Michael Ondaatje, Peter Carey, Francine Prose, Teju Cole, Rachel Kushner and Taiye Selasi will not attend PEN American Center‘s gala this year–this refusal is in response to PEN’s choice to honour Charlie Hebdo.

The satirical magazine is set to be awarded PEN’s Freedom of Expression Courage Award on May 5, in recognition of their continuing to publish, despite years of threats against them, and the January attack on their offices in which 12 people died. According to PEN, Hebdo demonstrated “dauntlessness in the face of one of the most noxious assaults on expression in recent memory.”

Andrew Soloman, current PEN president, told the New York Times that “We all knew this was in some ways a controversial choice, but I didn’t feel this issue was certain to generate these particular concerns from these particular authors.”

PEN’s position is that while criticism of Charlie Hebdothat its cartoons rely on racist caricature; that they further marginalize marginalized peoples–is valid, their work to “preserve freedom of speech” must still be honoured. PEN’s detractors, though, argue that the award represents an endorsement of Charlie Hebdo and all of its tactics, racist caricature included.

The writers have not organized a boycott–they withdrew from the gala separately, but their reasons are the same: they do not endorse Charlie Hebdo‘s work and they do not wish to be linked to it. You can find several of them quoted in the Times, but none have released an official statement.

Peter Carey told the Times in an email,

“A hideous crime was committed, but was it a freedom-of-speech issue for PEN America to be self-righteous about? […] All this is complicated by PEN’s seeming blindness to the cultural arrogance of the French nation, which does not recognize its moral obligation to a large and disempowered segment of their population.”

PEN’s mission is to “[bring] down barriers to free expression and [reach] across borders to celebrate, through writing, our common humanity.” But does Charlie Hebdo‘s work do the same? PEN waffles on this question. They didn’t expect controversy. They don’t have to agree with everything Charlie Hebdo published, to recognize them.This dodge is unworthy of PEN. Say it plain: they believe that Charlie Hebdo is admirable and this opinion should not be controversial.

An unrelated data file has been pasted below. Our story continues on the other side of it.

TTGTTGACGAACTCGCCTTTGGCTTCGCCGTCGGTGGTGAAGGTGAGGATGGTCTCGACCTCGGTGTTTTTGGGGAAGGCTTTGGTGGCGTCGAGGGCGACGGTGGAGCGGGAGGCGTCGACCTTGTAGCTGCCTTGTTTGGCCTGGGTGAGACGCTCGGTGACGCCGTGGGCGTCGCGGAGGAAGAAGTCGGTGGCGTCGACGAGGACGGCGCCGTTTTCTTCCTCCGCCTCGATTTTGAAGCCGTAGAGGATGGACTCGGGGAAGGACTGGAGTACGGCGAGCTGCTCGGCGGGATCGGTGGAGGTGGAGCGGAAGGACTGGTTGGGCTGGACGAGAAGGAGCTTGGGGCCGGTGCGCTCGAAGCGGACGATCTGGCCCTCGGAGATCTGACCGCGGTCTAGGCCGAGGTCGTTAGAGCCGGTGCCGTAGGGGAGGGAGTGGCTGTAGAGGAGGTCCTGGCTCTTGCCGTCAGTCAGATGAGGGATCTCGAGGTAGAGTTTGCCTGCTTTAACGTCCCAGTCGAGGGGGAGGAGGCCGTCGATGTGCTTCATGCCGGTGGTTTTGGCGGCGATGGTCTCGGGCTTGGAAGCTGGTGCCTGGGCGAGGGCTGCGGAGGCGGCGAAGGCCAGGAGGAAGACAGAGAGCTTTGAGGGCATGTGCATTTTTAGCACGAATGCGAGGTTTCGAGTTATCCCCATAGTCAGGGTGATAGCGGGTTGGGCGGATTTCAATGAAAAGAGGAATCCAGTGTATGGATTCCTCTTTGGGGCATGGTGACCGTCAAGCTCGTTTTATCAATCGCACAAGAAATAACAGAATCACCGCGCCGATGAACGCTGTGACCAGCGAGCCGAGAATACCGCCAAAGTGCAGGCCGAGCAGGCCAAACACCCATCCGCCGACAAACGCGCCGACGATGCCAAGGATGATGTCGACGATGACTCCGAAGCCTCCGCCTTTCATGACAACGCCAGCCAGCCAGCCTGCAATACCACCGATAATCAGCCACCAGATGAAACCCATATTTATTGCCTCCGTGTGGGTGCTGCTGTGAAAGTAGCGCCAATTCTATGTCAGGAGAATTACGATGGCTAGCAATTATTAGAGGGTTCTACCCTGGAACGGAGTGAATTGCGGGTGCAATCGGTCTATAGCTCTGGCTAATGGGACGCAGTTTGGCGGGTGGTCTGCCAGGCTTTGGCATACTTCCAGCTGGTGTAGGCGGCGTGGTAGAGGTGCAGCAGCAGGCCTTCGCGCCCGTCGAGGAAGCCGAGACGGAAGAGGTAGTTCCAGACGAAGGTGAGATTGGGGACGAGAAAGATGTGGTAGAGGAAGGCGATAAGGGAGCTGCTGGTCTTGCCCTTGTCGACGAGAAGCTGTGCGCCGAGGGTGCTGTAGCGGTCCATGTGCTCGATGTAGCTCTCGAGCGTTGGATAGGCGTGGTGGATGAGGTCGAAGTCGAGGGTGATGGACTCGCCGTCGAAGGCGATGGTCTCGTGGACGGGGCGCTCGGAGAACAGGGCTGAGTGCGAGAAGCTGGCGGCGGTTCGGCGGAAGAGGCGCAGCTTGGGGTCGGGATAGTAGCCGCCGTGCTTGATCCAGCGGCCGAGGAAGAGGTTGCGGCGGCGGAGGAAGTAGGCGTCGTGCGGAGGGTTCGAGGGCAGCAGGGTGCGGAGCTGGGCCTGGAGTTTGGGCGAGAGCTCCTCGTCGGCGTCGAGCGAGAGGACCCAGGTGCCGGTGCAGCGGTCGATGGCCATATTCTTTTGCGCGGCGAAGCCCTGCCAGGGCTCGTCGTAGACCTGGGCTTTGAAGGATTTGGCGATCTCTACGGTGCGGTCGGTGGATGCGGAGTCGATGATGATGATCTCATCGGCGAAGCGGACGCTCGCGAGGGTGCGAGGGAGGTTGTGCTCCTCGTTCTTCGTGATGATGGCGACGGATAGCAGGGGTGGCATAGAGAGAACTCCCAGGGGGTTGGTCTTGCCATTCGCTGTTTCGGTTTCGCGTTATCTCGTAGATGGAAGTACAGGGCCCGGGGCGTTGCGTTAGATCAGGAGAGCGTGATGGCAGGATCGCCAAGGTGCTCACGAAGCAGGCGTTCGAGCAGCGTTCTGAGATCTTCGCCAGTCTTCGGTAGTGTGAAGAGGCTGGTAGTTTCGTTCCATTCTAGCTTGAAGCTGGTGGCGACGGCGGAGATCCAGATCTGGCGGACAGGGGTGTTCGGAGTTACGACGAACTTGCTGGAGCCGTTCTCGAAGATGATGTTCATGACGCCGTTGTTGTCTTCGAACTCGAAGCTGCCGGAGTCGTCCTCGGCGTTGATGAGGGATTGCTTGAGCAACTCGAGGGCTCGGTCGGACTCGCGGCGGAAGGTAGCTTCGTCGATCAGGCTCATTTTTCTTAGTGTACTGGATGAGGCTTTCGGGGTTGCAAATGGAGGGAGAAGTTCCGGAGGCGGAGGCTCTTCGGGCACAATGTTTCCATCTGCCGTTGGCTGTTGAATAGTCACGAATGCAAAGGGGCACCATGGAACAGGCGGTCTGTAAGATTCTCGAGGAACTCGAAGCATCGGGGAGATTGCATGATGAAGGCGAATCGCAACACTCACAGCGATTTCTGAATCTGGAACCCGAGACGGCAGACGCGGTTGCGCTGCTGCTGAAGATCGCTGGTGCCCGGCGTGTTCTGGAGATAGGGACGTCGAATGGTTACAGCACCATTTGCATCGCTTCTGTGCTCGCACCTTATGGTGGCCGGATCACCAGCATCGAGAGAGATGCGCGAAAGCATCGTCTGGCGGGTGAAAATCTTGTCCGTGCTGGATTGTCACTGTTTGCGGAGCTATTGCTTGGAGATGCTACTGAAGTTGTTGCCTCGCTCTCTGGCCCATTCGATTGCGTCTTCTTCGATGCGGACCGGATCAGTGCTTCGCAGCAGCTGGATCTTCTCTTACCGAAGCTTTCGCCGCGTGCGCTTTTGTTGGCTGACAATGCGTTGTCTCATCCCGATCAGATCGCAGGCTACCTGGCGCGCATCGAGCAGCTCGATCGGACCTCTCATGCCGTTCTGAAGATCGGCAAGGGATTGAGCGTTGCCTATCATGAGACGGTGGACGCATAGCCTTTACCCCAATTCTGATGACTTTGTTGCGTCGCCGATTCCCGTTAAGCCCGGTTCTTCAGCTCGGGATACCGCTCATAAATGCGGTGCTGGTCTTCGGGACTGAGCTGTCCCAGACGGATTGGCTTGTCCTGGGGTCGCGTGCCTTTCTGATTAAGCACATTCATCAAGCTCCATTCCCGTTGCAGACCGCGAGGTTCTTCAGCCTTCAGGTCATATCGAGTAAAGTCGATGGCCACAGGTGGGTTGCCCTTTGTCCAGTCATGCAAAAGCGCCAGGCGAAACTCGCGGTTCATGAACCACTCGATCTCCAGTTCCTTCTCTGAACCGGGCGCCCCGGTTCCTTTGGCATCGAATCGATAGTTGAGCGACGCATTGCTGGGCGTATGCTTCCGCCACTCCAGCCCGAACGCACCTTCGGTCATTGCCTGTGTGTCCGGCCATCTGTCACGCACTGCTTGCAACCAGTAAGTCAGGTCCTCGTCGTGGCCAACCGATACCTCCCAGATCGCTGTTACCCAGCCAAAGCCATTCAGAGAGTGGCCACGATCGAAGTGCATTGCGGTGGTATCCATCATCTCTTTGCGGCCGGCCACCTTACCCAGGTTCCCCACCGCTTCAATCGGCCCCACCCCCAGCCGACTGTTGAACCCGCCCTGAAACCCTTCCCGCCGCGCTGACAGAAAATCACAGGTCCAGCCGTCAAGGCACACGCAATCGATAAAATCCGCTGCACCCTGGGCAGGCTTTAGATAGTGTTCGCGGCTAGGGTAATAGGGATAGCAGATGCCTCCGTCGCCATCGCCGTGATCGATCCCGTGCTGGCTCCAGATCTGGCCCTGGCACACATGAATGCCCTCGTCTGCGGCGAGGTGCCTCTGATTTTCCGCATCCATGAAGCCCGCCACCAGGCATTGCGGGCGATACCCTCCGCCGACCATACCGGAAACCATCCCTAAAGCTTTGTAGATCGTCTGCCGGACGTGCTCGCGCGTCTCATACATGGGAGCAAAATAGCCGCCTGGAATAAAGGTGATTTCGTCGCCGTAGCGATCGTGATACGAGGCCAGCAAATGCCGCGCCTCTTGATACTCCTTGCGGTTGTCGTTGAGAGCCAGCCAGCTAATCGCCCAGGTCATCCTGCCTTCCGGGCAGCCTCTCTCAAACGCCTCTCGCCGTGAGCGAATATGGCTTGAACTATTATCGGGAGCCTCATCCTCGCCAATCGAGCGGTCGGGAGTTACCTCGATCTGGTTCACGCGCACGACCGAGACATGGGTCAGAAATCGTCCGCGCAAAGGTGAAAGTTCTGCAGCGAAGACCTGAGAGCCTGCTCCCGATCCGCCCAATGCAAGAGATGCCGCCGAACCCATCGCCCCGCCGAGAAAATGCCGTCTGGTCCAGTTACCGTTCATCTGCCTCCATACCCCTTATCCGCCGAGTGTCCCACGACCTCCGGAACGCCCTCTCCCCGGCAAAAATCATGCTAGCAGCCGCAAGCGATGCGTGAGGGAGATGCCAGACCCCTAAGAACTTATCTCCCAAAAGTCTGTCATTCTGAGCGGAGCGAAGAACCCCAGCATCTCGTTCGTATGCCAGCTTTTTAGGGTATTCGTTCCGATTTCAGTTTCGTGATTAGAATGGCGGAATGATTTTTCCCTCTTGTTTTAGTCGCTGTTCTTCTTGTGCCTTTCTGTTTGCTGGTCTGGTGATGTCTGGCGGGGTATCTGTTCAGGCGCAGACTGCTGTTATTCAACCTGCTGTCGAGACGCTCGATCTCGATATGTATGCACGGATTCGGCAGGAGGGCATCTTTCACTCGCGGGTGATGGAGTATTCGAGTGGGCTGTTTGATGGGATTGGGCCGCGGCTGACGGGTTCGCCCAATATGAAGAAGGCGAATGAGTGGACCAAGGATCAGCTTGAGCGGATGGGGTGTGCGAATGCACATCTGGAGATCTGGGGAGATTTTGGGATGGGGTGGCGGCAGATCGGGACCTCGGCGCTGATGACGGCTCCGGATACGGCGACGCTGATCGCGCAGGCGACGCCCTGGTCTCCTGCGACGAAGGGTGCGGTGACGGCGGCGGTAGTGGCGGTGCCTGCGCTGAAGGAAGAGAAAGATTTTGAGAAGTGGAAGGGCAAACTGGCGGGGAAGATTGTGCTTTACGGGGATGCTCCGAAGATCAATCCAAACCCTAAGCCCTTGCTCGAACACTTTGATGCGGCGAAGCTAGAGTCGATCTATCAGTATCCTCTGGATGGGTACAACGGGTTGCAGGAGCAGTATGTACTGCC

Well. In Canada, many of their cartoons push the limits of hate speech–a Charter-inspired challenge would not surprise me–and in France, where Charlie Hebdo is published, their work has been challenged in court. During the rush to republish the Prophet Mohammed cartoons and declare “Je suis Charlie,” many Canadian news organizations instead ran descriptions of the cartoons, citing concern for the safety of Muslim-Canadians and their duty to prioritize multiculturalism. PEN’s decision to honour Charlie Hebdo certainly is controversial–and for good reason.

After the Janurary 7 attack on the magazine’s office, Teju Cole wrote in the Times,

“It is possible to defend the right to obscene and racist speech without promoting or sponsoring the content of that speech. It is possible to approve of sacrilege without endorsing racism. And it is possible to consider Islamophobia immoral without wishing it illegal. Moments of grief neither rob us of our complexity nor absolve us of the responsibility of making distinctions. The A.C.L.U. got it right in defending a neo-Nazi group that, in 1978, sought to march through Skokie, Illinois. The extreme offensiveness of the marchers, absent a particular threat of violence, was not and should not be illegal. But no sensible person takes a defense of those First Amendment rights as a defense of Nazi beliefs. The Charlie Hebdo cartoonists were not mere gadflies, not simple martyrs to the right to offend: they were ideologues. Just because one condemns their brutal murders doesn’t mean one must condone their ideology.”